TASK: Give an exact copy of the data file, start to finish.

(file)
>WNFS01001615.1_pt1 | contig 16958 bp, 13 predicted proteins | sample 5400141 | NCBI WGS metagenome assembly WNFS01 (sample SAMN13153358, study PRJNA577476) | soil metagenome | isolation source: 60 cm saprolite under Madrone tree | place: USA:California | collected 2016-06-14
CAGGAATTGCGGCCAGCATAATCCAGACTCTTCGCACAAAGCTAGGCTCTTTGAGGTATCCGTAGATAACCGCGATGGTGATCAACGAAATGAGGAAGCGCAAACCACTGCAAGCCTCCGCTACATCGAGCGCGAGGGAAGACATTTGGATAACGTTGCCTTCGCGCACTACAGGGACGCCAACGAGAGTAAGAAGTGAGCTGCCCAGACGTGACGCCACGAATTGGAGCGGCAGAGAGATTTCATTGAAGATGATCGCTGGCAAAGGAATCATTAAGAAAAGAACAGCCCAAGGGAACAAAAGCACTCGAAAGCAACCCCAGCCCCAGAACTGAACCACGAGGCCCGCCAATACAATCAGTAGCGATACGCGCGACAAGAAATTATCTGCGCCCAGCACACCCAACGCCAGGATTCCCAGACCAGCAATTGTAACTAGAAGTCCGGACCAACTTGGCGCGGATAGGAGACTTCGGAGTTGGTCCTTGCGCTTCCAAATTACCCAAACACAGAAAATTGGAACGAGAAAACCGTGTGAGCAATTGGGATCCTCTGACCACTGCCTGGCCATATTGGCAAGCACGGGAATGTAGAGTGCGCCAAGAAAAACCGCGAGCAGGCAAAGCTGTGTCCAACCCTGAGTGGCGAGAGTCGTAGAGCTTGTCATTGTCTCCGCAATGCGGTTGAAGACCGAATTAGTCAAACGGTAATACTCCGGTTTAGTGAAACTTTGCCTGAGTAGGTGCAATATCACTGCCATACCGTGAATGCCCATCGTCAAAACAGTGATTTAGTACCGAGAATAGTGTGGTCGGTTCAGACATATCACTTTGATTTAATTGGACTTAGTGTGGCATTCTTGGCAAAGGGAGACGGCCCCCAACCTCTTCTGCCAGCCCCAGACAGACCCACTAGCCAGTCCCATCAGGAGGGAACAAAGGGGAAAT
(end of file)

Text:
>WNFS01001615.1_pt1 | contig 16958 bp, 13 predicted proteins | sample 5400141 | NCBI WGS metagenome assembly WNFS01 (sample SAMN13153358, study PRJNA577476) | soil metagenome | isolation source: 60 cm saprolite under Madrone tree | place: USA:California | collected 2016-06-14
CAGGAATTGCGGCCAGCATAATCCAGACTCTTCGCACAAAGCTAGGCTCTTTGAGGTATCCGTAGATAACCGCGATGGTGATCAACGAAATGAGGAAGCGCAAACCACTGCAAGCCTCCGCTACATCGAGCGCGAGGGAAGACATTTGGATAACGTTGCCTTCGCGCACTACAGGGACGCCAACGAGAGTAAGAAGTGAGCTGCCCAGACGTGACGCCACGAATTGGAGCGGCAGAGAGATTTCATTGAAGATGATCGCTGGCAAAGGAATCATTAAGAAAAGAACAGCCCAAGGGAACAAAAGCACTCGAAAGCAACCCCAGCCCCAGAACTGAACCACGAGGCCCGCCAATACAATCAGTAGCGATACGCGCGACAAGAAATTATCTGCGCCCAGCACACCCAACGCCAGGATTCCCAGACCAGCAATTGTAACTAGAAGTCCGGACCAACTTGGCGCGGATAGGAGACTTCGGAGTTGGTCCTTGCGCTTCCAAATTACCCAAACACAGAAAATTGGAACGAGAAAACCGTGTGAGCAATTGGGATCCTCTGACCACTGCCTGGCCATATTGGCAAGCACGGGAATGTAGAGTGCGCCAAGAAAAACCGCGAGCAGGCAAAGCTGTGTCCAACCCTGAGTGGCGAGAGTCGTAGAGCTTGTCATTGTCTCCGCAATGCGGTTGAAGACCGAATTAGTCAAACGGTAATACTCCGGTTTAGTGAAACTTTGCCTGAGTAGGTGCAATATCACTGCCATACCGTGAATGCCCATCGTCAAAACAGTGATTTAGTACCGAGAATAGTGTGGTCGGTTCAGACATATCACTTTGATTTAATTGGACTTAGTGTGGCATTCTTGGCAAAGGGAGACGGCCCCCAACCTCTTCTGCCAGCCCCAGACAGACCCACTAGCCAGTCCCATCAGGAGGGAACAAAGGGGAAAT